Far-right may fund `racist' lecturer

Book ban raises stakes in campus row, reports Ros Wynne-Jones
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Christopher Brand, the university psychology lecturer who admits he is a "scientific racist", is considering financial backing from a far- right eugenics foundation after his controversial new book on IQ was withdrawn by its publishers last week.

Mr Brand is talking about funding from the controversial Pioneer Foundation even as his students at Edinburgh University are boycotting his lectures and calling for his dismissal.

His book The g-Factor was withdrawn by publishers John Wiley following an interview in last week's Independent on Sunday in which Mr Brand claimed black people were less intelligent than whites and single mothers should be "encouraged to breed with higher IQ males to escape the poverty trap''.

The lecturer said he has been forced to consider the Pioneer Foundation because "political correctness has prevented my being heard''.

The foundation currently funds "friends and colleagues'' of Mr Brand, who have maintained there is a direct link between IQ and race, including Roger Pearson, a North American academic who has advocated a "supergeneration'' genetically engineered from the fittest whites.

Professor Richard Lynn, of Ulster University, Coleraine, is also funded by the Pioneer Foundation, which was formed in 1937 with the aim of fostering research into heredity, eugenics and "race betterment". He has recently published a paper claiming men are significantly more intelligent than women, prompting picketing by students. Mr Brand said he held common ground with the professor's work and considered him to be a "distinguished and rigorous academic".

A former editorial adviser of the Foundation's journal, The Mankind Quarterly, was the Nazi scientist Baron Otmar von Verscheur.

Mr Brand said: "I have avoided being linked with the Foundation before now because I have been trying to keep the anti-racists quiet. I also wished to maintain the integrity of my own research. But I am now considering offers from anyone who wishes to publish my book. The foundation is aware of my predicament and decisions will have to be taken."

West Lothian police are currently watching Mr Brand's flat and university security cars are observing the psychology faculty, following concern that the lecturer maybe a target for anti-racist protests.

Stressing the views of Mr Brand were "personal, and not necessarily the views of the university,'' a university spokesman denied his position had become untenable. "Mr Brand expresses his own views, for which he takes responsibility,'' he said.

A former colleague said: "I am very concerned about the reputation of the university and psychology , although I don't believe the book should be banned or Chris should be sacked.''

As his students boycotted his lecturers last week, a history of campus controversy over Mr Brand began to emerge. Ten years ago he was asked to resign his position as a Director of Studies at Edinburgh following allegations of sexism and racism. Complaints had been presented on behalf of all 42 fourth year students to the Dean of the Faculty, resulting in Mr Brand's resignation as Director of Studies. He retained life-long tenure as a lecturer, however.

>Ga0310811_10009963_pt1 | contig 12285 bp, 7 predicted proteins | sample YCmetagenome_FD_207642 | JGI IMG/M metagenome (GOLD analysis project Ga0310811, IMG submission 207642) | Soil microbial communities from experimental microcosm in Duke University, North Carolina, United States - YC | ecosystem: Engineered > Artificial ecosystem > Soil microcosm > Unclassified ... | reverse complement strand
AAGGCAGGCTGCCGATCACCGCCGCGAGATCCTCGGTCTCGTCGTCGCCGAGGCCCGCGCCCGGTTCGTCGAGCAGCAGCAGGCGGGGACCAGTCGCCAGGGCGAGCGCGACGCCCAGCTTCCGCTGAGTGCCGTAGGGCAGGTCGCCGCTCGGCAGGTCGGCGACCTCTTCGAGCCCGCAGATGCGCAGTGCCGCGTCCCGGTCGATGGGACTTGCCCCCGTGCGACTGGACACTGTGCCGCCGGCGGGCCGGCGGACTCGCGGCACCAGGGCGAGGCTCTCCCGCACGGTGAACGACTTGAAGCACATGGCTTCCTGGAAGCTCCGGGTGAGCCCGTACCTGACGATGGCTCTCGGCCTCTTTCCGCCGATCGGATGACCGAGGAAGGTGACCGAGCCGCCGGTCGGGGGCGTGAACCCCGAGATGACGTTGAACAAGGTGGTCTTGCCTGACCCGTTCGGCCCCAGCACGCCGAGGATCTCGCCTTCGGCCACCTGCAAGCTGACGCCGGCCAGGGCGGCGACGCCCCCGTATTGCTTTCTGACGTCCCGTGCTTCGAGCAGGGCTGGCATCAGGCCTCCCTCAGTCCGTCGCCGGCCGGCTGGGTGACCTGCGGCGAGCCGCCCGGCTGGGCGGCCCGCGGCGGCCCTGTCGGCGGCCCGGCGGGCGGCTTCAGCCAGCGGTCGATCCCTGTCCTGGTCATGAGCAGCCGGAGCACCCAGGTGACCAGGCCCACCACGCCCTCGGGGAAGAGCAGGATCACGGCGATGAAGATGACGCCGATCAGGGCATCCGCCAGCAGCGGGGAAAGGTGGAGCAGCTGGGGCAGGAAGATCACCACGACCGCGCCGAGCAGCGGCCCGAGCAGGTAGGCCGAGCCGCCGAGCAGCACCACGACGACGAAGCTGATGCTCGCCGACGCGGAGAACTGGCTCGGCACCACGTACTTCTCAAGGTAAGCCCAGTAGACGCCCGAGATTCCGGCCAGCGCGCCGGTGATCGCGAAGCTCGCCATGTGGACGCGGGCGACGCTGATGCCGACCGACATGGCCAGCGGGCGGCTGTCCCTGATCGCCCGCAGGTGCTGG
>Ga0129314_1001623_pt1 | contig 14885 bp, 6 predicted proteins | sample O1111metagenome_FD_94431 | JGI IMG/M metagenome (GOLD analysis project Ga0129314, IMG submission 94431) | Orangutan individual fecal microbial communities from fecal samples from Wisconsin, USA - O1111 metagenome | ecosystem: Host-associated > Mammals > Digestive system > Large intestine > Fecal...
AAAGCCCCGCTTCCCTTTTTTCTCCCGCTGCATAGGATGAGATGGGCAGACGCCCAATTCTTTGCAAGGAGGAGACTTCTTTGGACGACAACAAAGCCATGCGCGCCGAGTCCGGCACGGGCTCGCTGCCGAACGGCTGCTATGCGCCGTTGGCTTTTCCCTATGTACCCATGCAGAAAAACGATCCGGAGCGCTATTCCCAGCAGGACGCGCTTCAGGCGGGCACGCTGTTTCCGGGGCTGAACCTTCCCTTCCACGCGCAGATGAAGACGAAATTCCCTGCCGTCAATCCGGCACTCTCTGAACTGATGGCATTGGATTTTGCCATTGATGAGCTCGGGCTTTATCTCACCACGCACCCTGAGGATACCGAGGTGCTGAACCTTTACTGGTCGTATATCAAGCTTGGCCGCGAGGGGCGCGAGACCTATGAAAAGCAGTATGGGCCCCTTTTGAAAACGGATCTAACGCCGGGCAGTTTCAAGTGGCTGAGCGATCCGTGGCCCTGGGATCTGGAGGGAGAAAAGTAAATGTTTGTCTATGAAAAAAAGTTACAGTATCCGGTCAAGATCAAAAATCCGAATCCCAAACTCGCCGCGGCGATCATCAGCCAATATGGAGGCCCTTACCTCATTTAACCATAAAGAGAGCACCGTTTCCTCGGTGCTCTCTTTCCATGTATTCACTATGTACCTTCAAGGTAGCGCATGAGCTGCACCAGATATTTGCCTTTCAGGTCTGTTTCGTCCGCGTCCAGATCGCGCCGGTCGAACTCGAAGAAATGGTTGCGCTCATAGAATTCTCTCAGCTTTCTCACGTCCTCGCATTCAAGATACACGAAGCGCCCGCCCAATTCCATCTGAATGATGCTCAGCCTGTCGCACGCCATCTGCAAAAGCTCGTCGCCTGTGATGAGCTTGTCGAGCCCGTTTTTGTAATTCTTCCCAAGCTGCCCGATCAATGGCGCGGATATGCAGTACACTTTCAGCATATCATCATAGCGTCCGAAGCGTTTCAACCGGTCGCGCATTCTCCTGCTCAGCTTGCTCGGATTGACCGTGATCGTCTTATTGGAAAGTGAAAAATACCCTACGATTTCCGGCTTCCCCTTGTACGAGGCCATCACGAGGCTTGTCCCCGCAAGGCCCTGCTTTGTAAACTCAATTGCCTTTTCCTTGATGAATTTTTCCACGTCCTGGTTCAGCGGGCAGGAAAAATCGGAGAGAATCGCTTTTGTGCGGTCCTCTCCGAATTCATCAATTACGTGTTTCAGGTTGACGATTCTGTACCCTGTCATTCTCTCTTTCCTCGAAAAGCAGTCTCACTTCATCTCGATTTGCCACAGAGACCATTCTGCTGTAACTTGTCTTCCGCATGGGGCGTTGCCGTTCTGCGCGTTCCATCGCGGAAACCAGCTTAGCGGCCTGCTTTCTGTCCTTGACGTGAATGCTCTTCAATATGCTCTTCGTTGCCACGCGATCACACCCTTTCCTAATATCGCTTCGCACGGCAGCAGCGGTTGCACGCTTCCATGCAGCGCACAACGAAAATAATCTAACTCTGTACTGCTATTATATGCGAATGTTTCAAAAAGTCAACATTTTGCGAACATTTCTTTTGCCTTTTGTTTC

Mr Brand's current students allege little has changed. Kirstine Mullin, 21, a third year psychologist said: "A lot of people come out of his lectures insulted; we have put up with it for years.''

Carol Duncan, 21, also a psychology student, said many students resented a lack of balance in lectures on IQ. "He is regarded as a harmless eccentric by the department, but he is damaging our education,'' she said.

Students particularly objected to a questionnaire Mr Brand circulated called "the Edinburgh Sociosexual Style Survey".

One question asked the respondent to "write your age and circle the sex of your partner on the occasion when, in what was for you, the first time with any partner, at least one of you had a climax.''

Another asked: "What were the oustanding things about the best lover and the best sex you ever had?'' The final question asked: "Can you remember the occasion of your first kiss? Please write what you can recall of what happened that day.'' Students complained about the same questionnaire 10 years ago.

Mr Brand says he is hurt by the actions of his students, who are "baying for blood in a false moral panic'' and "dredging up matters of years ago that I never had the opportunity to challenge then and strongly deny now.'' Academics, he said, are "not primarily employed to tutor students; our primary function is to propagate research''.

"It is unforgiveable in third year students, who are not children, that they can't listen to the other point of view,'' he said, in a view ironically backed by a group of Revolutionary Communist students at Edinburgh, currently engaged in denouncing censorship of his views.

To Mr Brand, who remains utterly convinced of the truth of his theories and the wrongheadedness of his critics, the matter comes down once more to IQ. "Once we abandoned the grammar schools, which enabled higher IQ students to be identified, and they broadened higher education, we ceased to have the calibre of student capable of abandoning their prejudices and of standing up for themselves,'' he said.

Mr Brand is currently funded by Edinburgh University, which pays him a salary as a lecturer, and by paid work for West Lothian Police, whom he has been advising on IQ testing for officers.

Lothian Racial Equality Council said it was concerned to hear that Mr Brand was linked to the local police. A spokesman said: "It will undermine the confidence of the ethnic community in the police.''